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COSSA makes 10 suggestions to next Administration for supporting and using social science research

Thompson says US prison population is 'staggeringly high' at about 1.5 million, despite 2% drop for 2015

Levy et al. find Michigan's Medicaid expansion boosted state's economy while increasing number of insured

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Highlights

2017 PAA Annual Meeting, April 27-29, Chicago

NIH funding opportunity: Etiology of Health Disparities and Health Advantages among Immigrant Populations (R01 and R21), open Jan 2017

Russell Sage 2017 Summer Institute in Computational Social Science, June 18-July 1. Application deadline Feb 17.

Russell Sage 2-week workshop on social science genomics, June 11-23, 2017, Santa Barbara

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Next Brown Bag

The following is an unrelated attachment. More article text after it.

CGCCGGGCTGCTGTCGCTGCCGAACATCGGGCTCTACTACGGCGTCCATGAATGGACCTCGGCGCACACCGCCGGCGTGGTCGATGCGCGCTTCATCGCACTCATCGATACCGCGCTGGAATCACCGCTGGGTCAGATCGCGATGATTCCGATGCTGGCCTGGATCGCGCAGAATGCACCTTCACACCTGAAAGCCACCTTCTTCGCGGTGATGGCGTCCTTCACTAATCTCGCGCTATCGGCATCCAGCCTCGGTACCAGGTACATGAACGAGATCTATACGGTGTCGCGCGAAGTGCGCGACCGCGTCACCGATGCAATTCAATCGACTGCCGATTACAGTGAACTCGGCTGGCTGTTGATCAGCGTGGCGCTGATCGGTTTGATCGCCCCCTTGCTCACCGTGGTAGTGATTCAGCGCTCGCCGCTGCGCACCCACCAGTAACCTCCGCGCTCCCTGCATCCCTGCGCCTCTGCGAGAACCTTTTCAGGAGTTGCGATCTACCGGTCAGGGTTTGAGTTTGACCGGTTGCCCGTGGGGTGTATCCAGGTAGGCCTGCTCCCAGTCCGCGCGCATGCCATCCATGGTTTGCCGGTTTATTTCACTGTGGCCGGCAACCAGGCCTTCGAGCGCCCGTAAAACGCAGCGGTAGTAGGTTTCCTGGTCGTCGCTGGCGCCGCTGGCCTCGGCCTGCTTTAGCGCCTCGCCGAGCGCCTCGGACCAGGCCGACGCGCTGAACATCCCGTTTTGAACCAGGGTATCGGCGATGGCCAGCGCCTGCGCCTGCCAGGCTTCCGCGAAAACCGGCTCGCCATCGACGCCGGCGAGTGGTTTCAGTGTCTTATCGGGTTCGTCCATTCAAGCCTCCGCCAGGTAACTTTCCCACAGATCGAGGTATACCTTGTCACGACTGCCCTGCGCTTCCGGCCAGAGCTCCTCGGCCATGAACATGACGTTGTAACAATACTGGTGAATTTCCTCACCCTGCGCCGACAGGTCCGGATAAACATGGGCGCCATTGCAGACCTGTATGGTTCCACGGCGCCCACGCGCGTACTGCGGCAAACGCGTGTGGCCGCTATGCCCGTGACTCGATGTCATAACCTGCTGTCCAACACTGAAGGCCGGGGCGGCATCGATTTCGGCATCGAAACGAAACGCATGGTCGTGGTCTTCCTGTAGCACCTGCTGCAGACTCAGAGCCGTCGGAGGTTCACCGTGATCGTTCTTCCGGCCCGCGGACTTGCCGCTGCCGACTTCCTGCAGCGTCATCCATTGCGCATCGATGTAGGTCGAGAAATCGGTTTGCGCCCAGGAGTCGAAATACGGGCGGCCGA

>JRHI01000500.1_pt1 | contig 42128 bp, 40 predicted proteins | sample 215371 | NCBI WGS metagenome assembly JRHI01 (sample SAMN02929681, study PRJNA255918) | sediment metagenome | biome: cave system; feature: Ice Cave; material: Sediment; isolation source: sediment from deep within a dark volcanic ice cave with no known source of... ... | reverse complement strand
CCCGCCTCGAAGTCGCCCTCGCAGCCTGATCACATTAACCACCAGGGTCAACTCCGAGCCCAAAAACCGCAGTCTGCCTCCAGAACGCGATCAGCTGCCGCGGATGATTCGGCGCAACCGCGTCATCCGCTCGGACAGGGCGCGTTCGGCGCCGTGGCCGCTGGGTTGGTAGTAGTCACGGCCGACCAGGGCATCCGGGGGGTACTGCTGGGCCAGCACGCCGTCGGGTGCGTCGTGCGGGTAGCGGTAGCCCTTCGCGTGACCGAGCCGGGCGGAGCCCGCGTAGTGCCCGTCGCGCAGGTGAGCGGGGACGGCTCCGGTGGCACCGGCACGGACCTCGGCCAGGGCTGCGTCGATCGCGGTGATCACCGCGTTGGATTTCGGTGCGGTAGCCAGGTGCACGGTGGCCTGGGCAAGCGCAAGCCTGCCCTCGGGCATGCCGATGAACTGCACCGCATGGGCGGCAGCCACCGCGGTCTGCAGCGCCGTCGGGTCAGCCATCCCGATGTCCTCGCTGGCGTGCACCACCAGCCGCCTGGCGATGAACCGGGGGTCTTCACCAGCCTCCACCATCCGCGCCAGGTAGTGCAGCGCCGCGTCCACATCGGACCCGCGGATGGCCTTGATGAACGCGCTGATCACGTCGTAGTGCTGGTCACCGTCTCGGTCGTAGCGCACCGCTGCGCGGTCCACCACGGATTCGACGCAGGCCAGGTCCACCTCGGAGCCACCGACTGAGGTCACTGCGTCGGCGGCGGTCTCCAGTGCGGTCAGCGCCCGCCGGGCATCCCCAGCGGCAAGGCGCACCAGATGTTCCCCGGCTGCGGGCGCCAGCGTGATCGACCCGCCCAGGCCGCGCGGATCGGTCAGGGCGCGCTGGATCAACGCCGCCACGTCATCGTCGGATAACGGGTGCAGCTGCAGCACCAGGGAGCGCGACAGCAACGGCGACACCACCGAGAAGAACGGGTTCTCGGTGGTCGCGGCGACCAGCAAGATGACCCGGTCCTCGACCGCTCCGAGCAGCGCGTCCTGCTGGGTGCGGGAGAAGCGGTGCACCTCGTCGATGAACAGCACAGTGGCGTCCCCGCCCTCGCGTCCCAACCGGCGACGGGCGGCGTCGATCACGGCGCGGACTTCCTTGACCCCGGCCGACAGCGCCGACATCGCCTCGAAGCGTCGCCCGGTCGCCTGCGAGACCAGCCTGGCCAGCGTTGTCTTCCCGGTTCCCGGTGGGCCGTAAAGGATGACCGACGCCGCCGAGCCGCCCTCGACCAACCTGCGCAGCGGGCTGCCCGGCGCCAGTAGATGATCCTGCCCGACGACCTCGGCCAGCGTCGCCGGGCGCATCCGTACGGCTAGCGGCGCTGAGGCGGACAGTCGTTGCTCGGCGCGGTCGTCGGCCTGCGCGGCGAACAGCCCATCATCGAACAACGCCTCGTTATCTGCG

Mon, Jan 23, 2017 at noon:
Decline of cash assistance and child well-being, Luke Shaefer

Paula M. Lantz photo

A Disease-Specific Medicaid Expansion for Women: the Breast and Cervical Cancer Prevention and Treatment Act of 2000

Publication Abstract

Lantz, Paula M., C.S. Weisman, and Z. Itani. 2003. "A Disease-Specific Medicaid Expansion for Women: the Breast and Cervical Cancer Prevention and Treatment Act of 2000." Women's Health Issues, 13(3): 79-92.

The Breast and Cervical Cancer Prevention and Treatment Act of 2000 (BCCPTA) allows states the option of extending Medicaid eligibility to women diagnosed with breast or cervical cancer through a large federal screening program that does not include resources for treatment. Using qualitative data from interviews with 22 key informants and other sources, we present an analysis of the history and passage of the BCCPTA as a policy response to a perceived "treatment gap" in a national screening program. The results suggest that organizational policy entrepreneurs-primarily the National Breast Cancer Coalition-constructed an effective problem definition (that the government screening program was "unethical" and "broken") with a viable policy solution (an optional disease-specific Medicaid expansion), and pushed this proposal through a policy window opened by a budget surplus and an election year in which women's health issues had broad bipartisan appeal.

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